Bodega Osborne is one of the oldest Spanish houses. Primarily known for their Sherries they make wines in other styles too. We could tell you lots more about Family-owned and still upholding traditional values and wine-making practices, but that is what their company website is about. Here instead, is our two bits’ worth on the wines we tasted recently.
1. Solaz Viura-Sauvignon Blanc 2008:
Gurjit: Refreshing is what you feel when you take a first sip. The wine is floral with notes of stone fruits especially apricots. Dry and easy drinking with a medium body & a clean well balanced finish. Goes well with light salads & fish in a lemon butter sauce.
Magan: The nose is clean and dry, the palate also replicates this simplicity, with the dryness. There is a certain sourness but the mildness of it can only help classify this as a starter wine, great as an aperitif.
2. Solaz Merlot-Tempranillo 2007:
Gurjit: Star wine of the tasting session. Tastes like a plate full of stoned prunes. Well balanced with hints of spices on the finish. Just a hint of residual sugar with medium tannins and a medium body. A perfect accompaniment to lamb tikkas and kebabs. Indeed a memorable one.
Magan: Light robe but an oak-kissed bouquet. Good fruit on the palate and a supporting tannic grip, a very well-rounded medium-bodied style of wine. We may have had it first but even on revisiting this turns out to be the most drinkable.
3. Solaz Tempranillo-Cabernet Sauvignon 2007:
Gurjit: Both, Magan & I felt that we should have tasted this one before the Merlot Tempranillo blend. This wine is big and has notes of raspberries & other soft red fruits. Oak and vanilla does come through nicely. Light to medium bodied wine with medium tannins and a dry finish.
Magan: A light fruity base with a soft attack and palate, the wine is not intimidating at all. Tannins mount towards the end and feel like they will take over. They almost do. But with a wine that is generally a fruit-forward style with almost undetectable oak, if any, it works. Verdict: likeable.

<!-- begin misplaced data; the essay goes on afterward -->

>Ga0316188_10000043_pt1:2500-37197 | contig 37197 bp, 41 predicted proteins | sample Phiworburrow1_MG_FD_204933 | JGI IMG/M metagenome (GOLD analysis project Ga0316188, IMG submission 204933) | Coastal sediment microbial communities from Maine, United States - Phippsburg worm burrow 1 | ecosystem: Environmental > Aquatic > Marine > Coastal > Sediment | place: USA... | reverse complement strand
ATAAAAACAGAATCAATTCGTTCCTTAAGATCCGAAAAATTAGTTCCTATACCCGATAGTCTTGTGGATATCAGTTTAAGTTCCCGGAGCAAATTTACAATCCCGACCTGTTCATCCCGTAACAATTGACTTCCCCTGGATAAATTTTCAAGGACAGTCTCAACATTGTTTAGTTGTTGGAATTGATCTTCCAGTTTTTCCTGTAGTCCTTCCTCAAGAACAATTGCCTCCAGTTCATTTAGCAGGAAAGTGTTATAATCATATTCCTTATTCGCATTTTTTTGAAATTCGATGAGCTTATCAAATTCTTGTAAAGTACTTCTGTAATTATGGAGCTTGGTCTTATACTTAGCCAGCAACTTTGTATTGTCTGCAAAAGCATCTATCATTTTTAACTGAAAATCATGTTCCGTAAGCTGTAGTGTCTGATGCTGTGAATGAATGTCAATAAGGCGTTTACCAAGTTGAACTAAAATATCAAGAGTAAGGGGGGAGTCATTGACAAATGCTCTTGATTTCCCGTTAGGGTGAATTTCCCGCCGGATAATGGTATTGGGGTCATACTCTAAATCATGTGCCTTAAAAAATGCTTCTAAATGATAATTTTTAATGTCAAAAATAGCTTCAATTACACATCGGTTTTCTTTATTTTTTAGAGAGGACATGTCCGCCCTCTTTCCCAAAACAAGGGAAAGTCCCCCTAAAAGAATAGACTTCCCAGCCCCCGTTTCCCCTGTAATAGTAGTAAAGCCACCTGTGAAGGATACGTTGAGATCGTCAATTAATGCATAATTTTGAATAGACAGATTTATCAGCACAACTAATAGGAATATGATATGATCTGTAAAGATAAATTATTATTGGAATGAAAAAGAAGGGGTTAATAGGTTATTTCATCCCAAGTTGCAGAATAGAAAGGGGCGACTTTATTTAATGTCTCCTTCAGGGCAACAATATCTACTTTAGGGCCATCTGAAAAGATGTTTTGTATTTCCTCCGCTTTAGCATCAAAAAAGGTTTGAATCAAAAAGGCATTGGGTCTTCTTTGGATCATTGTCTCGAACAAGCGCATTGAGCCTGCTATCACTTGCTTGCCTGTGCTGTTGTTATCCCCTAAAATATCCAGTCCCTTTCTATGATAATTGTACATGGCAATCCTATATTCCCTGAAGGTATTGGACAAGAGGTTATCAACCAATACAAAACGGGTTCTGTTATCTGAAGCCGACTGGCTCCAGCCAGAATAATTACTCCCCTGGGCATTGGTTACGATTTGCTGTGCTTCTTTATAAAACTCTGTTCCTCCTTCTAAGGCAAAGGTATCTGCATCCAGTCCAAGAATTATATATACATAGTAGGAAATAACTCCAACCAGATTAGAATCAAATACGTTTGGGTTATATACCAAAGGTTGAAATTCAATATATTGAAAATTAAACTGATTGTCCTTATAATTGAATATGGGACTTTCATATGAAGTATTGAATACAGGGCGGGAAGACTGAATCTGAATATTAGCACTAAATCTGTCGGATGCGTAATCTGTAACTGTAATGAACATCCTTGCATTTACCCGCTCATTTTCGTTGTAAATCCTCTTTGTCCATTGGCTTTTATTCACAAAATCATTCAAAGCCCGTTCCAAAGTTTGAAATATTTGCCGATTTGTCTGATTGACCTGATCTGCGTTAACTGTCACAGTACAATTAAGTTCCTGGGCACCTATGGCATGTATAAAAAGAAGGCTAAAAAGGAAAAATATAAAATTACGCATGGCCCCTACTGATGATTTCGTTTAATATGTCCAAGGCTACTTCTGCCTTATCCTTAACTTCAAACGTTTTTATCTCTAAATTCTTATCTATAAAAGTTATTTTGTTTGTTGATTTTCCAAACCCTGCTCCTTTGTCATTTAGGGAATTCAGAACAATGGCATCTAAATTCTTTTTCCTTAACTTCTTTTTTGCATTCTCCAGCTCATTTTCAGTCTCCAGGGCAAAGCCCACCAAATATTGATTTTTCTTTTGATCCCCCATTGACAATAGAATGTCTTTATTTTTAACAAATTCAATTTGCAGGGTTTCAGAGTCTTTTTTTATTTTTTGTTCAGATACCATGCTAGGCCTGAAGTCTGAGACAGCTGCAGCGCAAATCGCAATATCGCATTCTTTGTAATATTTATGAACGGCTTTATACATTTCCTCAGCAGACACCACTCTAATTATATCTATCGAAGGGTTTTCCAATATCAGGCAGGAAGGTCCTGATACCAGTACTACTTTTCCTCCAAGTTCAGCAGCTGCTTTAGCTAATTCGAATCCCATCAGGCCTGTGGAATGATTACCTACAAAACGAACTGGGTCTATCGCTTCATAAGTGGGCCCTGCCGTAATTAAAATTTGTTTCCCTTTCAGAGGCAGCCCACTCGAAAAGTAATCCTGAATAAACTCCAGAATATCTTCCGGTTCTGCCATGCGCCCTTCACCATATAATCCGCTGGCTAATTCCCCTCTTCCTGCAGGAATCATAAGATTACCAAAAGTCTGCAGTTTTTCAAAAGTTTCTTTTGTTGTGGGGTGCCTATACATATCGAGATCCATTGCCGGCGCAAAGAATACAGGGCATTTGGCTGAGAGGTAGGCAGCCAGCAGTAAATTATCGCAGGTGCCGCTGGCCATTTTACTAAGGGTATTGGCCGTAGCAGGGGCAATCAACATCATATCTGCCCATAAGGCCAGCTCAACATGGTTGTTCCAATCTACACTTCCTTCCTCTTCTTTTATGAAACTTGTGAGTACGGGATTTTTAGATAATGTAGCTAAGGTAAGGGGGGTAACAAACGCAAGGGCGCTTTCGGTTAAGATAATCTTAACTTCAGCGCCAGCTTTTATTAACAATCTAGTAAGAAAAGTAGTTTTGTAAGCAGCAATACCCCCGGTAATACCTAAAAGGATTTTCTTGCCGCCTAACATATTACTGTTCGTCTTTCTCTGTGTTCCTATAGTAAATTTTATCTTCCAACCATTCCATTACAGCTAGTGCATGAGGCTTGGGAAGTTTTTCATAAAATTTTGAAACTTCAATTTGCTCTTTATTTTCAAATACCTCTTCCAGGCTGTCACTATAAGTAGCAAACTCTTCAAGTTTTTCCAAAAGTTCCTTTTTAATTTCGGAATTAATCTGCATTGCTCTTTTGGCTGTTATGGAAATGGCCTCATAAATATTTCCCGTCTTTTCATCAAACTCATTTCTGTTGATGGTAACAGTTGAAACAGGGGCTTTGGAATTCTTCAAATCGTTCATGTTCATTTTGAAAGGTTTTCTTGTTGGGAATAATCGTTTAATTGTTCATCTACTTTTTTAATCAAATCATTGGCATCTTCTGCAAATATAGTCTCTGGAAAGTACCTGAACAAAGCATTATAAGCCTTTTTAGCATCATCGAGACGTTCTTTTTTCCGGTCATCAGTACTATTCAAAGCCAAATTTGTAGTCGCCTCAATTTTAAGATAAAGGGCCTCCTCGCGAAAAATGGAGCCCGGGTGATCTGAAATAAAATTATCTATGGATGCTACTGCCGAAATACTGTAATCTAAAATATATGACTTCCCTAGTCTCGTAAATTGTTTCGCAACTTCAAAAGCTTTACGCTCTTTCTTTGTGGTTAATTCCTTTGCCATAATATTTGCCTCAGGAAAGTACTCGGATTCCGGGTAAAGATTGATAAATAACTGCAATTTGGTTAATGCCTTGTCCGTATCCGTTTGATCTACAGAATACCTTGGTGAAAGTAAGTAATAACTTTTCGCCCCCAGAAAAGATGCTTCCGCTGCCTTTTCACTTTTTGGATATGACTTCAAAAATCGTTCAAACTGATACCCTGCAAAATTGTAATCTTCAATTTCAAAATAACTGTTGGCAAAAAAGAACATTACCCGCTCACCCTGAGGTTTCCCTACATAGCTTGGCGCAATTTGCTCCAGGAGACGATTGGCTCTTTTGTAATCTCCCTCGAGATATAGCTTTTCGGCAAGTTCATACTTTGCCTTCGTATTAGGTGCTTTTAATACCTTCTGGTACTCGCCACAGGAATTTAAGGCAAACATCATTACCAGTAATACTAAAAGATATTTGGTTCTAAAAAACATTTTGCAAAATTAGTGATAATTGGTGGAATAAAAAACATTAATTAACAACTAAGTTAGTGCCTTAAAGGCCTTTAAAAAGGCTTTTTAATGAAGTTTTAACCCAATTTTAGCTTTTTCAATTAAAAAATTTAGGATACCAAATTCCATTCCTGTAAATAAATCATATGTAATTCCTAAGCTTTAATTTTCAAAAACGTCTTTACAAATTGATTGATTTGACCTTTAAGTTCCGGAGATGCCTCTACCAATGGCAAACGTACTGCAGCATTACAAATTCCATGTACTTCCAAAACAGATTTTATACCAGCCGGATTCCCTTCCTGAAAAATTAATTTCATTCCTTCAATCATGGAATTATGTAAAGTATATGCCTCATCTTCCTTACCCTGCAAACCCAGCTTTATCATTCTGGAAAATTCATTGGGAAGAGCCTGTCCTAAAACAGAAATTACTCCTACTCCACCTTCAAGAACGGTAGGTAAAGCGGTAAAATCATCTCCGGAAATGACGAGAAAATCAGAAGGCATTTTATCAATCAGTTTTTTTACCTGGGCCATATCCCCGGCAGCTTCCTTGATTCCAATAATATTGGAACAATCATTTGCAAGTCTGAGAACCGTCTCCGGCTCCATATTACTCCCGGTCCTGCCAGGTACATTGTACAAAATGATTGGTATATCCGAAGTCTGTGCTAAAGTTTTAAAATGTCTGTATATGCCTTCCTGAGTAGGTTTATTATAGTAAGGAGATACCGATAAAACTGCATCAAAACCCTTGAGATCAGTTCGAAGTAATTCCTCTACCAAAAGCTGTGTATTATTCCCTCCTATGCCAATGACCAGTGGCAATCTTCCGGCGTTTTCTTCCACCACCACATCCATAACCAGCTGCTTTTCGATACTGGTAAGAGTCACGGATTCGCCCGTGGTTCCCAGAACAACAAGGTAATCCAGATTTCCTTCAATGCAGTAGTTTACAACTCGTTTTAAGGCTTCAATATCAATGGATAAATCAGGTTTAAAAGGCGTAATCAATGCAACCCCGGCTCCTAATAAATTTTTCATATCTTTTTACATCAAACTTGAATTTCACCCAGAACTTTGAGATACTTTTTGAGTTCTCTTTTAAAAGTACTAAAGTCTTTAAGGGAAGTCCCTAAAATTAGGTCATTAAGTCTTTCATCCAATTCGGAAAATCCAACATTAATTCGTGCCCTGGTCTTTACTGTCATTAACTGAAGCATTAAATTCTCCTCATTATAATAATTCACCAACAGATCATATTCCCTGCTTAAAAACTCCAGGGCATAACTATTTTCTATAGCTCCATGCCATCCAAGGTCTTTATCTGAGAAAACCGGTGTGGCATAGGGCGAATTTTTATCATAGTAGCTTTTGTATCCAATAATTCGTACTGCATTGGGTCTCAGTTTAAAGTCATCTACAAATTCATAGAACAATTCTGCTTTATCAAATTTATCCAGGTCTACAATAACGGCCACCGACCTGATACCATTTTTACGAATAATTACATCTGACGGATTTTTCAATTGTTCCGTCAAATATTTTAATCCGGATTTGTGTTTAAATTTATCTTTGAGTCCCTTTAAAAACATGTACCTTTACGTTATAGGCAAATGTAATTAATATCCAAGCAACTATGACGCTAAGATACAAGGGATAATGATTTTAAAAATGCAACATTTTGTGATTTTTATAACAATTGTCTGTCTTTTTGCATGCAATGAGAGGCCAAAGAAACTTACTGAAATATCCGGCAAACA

4. Solaz Shiraz-Tempranillo 2007:
Gurjit: This one took my by surprise. It tastes something like Indian Shiraz at the first sniff…..surprised, well so was I. I had to beg Magan to give it a second chance. The wine does open up in the end with notes of peppers & sweet spice on the nose. The wine is dry, medium to full bodied with an interplay of peppers, prunes, strawberries on palate. Decanting this wine before enjoying will do justice to this one.
Magan: The wine is not bad but it lacks any distinct characteristics that would make it seem Shiraz, Syrah, whatever. Tannins are high and seem to mask the fruit and a glass later, this feeling could over-ride the initial euphoria of having uncorked a feisty Spanish number. Sorry Gurjit.
5. Solaz Rosé Multivarietal (Shiraz-Petit Verdot-Merlot) 2008:
Gurjit: A very pale ruby red in colour wine but actually it’s a rosé, & indeed a nice one. Medium dry & medium bodied with notes of strawberries & raspberries.
Magan: Lovely robe, aromas are soft but fruity and the wine itself is not too severe. It is a soft style Old World rosé i.e. dry with a good fruit component and not extremely dry with just that right hint of sugar that gives it weight but doesn’t make it sweet. A contemporary style, if you may.
6. Fino Sherry:
Gurjit: A straw coloured, light & dry sherry with nutty & notes of dry sea air on the nose. Acceptable and approachable. Nice offering for all dry Sherry wine lovers. Perfect accompaniment to shell fish based dishes & will make an ideal appetiser.
Magan: Finally, a dry Sherry. After having being subjected to umpteen pours of Cream Sherry, this comes as a pleasant break. The nuttiness and hint oxidative aromas greet you at the very rim of the glass as you approach for a nosing, the lovely mineral salty taste can be a surprise to those who don’t expect it but a welcome pleasure revisited for those who have tasted such before. The wine has balance, focus and density of flavour and length but without all of it being too stuffy or intimidating. In short, this is a great wine to start an evening, in small measures, in tiny quantities and at no pinch to the pocket. Must, must, must!